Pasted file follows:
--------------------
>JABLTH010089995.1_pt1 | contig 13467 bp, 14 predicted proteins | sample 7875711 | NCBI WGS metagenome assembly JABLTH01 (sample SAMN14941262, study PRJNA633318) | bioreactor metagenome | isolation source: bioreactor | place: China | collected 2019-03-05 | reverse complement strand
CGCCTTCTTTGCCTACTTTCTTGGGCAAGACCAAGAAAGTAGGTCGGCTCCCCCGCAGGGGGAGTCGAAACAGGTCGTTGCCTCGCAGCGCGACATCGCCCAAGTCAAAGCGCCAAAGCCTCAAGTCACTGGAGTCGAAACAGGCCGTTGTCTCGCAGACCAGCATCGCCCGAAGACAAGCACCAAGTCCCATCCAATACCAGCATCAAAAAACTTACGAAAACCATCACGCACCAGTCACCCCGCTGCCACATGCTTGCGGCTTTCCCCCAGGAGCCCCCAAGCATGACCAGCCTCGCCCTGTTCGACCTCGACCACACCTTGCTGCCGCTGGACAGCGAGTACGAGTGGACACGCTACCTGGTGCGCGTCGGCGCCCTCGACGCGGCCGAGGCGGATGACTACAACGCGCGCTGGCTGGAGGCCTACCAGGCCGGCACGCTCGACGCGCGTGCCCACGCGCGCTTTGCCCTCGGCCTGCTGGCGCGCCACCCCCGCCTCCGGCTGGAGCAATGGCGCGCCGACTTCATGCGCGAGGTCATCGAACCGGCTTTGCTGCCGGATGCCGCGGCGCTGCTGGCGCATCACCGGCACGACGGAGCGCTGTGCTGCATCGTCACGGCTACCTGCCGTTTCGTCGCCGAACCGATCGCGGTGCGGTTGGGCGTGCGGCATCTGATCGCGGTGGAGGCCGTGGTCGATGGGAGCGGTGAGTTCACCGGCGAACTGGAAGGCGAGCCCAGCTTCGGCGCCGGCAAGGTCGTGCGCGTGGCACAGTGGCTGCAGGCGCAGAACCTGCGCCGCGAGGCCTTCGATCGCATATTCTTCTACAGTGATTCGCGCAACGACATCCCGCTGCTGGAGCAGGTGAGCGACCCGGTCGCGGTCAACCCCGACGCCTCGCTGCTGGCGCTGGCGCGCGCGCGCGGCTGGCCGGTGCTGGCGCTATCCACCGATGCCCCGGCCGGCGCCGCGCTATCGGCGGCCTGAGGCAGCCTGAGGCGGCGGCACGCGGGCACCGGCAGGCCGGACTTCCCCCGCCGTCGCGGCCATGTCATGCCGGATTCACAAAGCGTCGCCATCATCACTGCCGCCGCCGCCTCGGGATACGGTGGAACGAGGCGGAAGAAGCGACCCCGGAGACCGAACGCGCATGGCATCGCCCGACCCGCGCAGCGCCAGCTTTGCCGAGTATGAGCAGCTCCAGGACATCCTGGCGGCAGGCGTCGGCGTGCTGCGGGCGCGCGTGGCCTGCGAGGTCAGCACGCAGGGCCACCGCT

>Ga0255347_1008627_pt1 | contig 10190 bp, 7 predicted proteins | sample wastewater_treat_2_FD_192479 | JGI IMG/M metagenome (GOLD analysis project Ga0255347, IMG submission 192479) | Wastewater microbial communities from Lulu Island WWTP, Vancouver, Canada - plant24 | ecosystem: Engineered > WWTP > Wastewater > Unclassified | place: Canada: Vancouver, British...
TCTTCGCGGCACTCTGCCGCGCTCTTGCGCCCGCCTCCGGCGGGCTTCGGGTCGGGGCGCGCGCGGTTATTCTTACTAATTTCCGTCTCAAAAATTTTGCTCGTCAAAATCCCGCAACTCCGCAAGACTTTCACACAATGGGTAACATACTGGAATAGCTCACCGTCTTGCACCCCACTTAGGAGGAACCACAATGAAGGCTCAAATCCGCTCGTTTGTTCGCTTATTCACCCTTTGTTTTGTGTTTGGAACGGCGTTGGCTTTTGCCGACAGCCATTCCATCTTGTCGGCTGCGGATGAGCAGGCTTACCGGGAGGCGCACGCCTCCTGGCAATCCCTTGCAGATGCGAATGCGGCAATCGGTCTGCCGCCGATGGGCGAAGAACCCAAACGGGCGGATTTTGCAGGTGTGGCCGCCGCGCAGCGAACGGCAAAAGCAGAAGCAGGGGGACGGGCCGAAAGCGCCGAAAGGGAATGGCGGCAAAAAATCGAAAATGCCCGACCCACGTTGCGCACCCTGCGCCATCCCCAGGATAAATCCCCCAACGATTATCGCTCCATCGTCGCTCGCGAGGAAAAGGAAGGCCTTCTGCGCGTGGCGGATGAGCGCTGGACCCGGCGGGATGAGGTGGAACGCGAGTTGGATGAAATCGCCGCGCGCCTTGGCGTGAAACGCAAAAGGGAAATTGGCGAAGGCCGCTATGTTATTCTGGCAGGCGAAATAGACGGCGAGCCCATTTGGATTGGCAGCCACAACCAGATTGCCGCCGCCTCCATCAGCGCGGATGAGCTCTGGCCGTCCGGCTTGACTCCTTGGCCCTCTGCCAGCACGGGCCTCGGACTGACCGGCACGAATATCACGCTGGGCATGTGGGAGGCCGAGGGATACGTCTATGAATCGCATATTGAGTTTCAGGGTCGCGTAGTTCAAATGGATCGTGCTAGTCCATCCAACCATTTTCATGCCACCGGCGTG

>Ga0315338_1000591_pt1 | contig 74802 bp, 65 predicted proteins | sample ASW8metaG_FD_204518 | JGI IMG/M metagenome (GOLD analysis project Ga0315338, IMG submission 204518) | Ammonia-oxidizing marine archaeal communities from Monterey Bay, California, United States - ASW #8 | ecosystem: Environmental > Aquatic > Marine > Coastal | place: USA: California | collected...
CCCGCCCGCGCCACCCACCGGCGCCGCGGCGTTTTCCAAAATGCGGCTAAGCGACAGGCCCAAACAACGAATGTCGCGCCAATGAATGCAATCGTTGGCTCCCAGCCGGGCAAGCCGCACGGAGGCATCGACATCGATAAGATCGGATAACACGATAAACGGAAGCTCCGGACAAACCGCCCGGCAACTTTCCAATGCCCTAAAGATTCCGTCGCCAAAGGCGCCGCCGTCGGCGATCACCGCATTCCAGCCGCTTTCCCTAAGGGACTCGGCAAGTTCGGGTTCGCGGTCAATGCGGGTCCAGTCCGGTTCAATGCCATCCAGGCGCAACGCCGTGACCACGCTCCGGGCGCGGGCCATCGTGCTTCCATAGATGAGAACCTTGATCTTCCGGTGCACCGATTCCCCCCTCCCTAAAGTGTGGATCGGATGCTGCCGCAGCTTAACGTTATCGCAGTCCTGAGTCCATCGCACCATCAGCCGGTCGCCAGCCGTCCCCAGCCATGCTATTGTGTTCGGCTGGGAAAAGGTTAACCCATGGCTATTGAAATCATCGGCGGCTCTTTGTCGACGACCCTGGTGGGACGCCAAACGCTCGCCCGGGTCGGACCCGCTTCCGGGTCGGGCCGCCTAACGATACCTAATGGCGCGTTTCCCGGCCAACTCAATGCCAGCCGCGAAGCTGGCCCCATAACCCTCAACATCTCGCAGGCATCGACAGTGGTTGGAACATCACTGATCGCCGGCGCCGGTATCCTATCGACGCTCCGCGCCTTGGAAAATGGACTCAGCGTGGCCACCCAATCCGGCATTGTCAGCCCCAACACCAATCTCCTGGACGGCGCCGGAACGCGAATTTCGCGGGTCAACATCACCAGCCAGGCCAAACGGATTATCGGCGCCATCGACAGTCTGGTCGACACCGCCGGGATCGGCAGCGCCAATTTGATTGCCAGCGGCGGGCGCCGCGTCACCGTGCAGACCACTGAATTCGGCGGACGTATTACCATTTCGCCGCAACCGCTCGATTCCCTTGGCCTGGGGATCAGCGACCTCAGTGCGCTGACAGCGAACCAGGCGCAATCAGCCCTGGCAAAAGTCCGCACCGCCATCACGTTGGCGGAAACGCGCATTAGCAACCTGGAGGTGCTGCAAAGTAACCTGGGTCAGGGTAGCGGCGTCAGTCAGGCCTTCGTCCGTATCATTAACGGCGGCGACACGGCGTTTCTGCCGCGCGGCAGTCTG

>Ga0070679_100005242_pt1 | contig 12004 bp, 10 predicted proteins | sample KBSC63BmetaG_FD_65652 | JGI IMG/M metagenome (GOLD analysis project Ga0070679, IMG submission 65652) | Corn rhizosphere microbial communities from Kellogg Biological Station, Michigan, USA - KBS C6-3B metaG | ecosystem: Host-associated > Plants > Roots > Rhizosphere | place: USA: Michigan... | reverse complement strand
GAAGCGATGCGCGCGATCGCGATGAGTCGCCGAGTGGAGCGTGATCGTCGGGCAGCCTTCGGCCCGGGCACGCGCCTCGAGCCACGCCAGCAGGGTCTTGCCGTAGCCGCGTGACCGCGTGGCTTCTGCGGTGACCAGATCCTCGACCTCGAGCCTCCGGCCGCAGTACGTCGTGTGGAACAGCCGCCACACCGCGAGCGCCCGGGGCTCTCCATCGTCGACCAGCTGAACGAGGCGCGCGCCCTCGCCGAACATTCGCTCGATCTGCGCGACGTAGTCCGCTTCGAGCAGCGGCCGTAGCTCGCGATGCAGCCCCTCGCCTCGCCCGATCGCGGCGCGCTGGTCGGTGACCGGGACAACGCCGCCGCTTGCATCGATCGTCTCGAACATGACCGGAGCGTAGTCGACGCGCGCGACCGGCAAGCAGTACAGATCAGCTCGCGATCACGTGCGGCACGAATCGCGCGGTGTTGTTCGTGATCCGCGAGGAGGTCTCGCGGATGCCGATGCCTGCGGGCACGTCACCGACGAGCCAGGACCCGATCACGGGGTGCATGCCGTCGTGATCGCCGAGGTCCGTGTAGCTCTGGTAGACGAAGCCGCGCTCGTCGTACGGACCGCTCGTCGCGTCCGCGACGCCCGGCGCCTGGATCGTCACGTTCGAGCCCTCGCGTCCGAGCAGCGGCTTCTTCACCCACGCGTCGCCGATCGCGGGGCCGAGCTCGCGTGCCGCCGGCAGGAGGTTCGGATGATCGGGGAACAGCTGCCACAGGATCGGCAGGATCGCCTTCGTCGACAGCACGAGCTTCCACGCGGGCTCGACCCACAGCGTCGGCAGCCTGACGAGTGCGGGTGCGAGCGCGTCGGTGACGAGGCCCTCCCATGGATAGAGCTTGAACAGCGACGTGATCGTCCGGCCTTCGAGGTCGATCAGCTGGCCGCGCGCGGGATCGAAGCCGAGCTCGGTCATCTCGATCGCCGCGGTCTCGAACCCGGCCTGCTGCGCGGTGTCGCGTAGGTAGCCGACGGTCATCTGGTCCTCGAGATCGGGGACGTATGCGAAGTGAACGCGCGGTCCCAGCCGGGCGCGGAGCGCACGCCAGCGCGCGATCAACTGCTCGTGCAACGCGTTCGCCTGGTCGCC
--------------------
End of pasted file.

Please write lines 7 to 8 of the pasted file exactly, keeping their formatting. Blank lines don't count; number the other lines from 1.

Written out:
>Ga0070679_100005242_pt1 | contig 12004 bp, 10 predicted proteins | sample KBSC63BmetaG_FD_65652 | JGI IMG/M metagenome (GOLD analysis project Ga0070679, IMG submission 65652) | Corn rhizosphere microbial communities from Kellogg Biological Station, Michigan, USA - KBS C6-3B metaG | ecosystem: Host-associated > Plants > Roots > Rhizosphere | place: USA: Michigan... | reverse complement strand
GAAGCGATGCGCGCGATCGCGATGAGTCGCCGAGTGGAGCGTGATCGTCGGGCAGCCTTCGGCCCGGGCACGCGCCTCGAGCCACGCCAGCAGGGTCTTGCCGTAGCCGCGTGACCGCGTGGCTTCTGCGGTGACCAGATCCTCGACCTCGAGCCTCCGGCCGCAGTACGTCGTGTGGAACAGCCGCCACACCGCGAGCGCCCGGGGCTCTCCATCGTCGACCAGCTGAACGAGGCGCGCGCCCTCGCCGAACATTCGCTCGATCTGCGCGACGTAGTCCGCTTCGAGCAGCGGCCGTAGCTCGCGATGCAGCCCCTCGCCTCGCCCGATCGCGGCGCGCTGGTCGGTGACCGGGACAACGCCGCCGCTTGCATCGATCGTCTCGAACATGACCGGAGCGTAGTCGACGCGCGCGACCGGCAAGCAGTACAGATCAGCTCGCGATCACGTGCGGCACGAATCGCGCGGTGTTGTTCGTGATCCGCGAGGAGGTCTCGCGGATGCCGATGCCTGCGGGCACGTCACCGACGAGCCAGGACCCGATCACGGGGTGCATGCCGTCGTGATCGCCGAGGTCCGTGTAGCTCTGGTAGACGAAGCCGCGCTCGTCGTACGGACCGCTCGTCGCGTCCGCGACGCCCGGCGCCTGGATCGTCACGTTCGAGCCCTCGCGTCCGAGCAGCGGCTTCTTCACCCACGCGTCGCCGATCGCGGGGCCGAGCTCGCGTGCCGCCGGCAGGAGGTTCGGATGATCGGGGAACAGCTGCCACAGGATCGGCAGGATCGCCTTCGTCGACAGCACGAGCTTCCACGCGGGCTCGACCCACAGCGTCGGCAGCCTGACGAGTGCGGGTGCGAGCGCGTCGGTGACGAGGCCCTCCCATGGATAGAGCTTGAACAGCGACGTGATCGTCCGGCCTTCGAGGTCGATCAGCTGGCCGCGCGCGGGATCGAAGCCGAGCTCGGTCATCTCGATCGCCGCGGTCTCGAACCCGGCCTGCTGCGCGGTGTCGCGTAGGTAGCCGACGGTCATCTGGTCCTCGAGATCGGGGACGTATGCGAAGTGAACGCGCGGTCCCAGCCGGGCGCGGAGCGCACGCCAGCGCGCGATCAACTGCTCGTGCAACGCGTTCGCCTGGTCGCC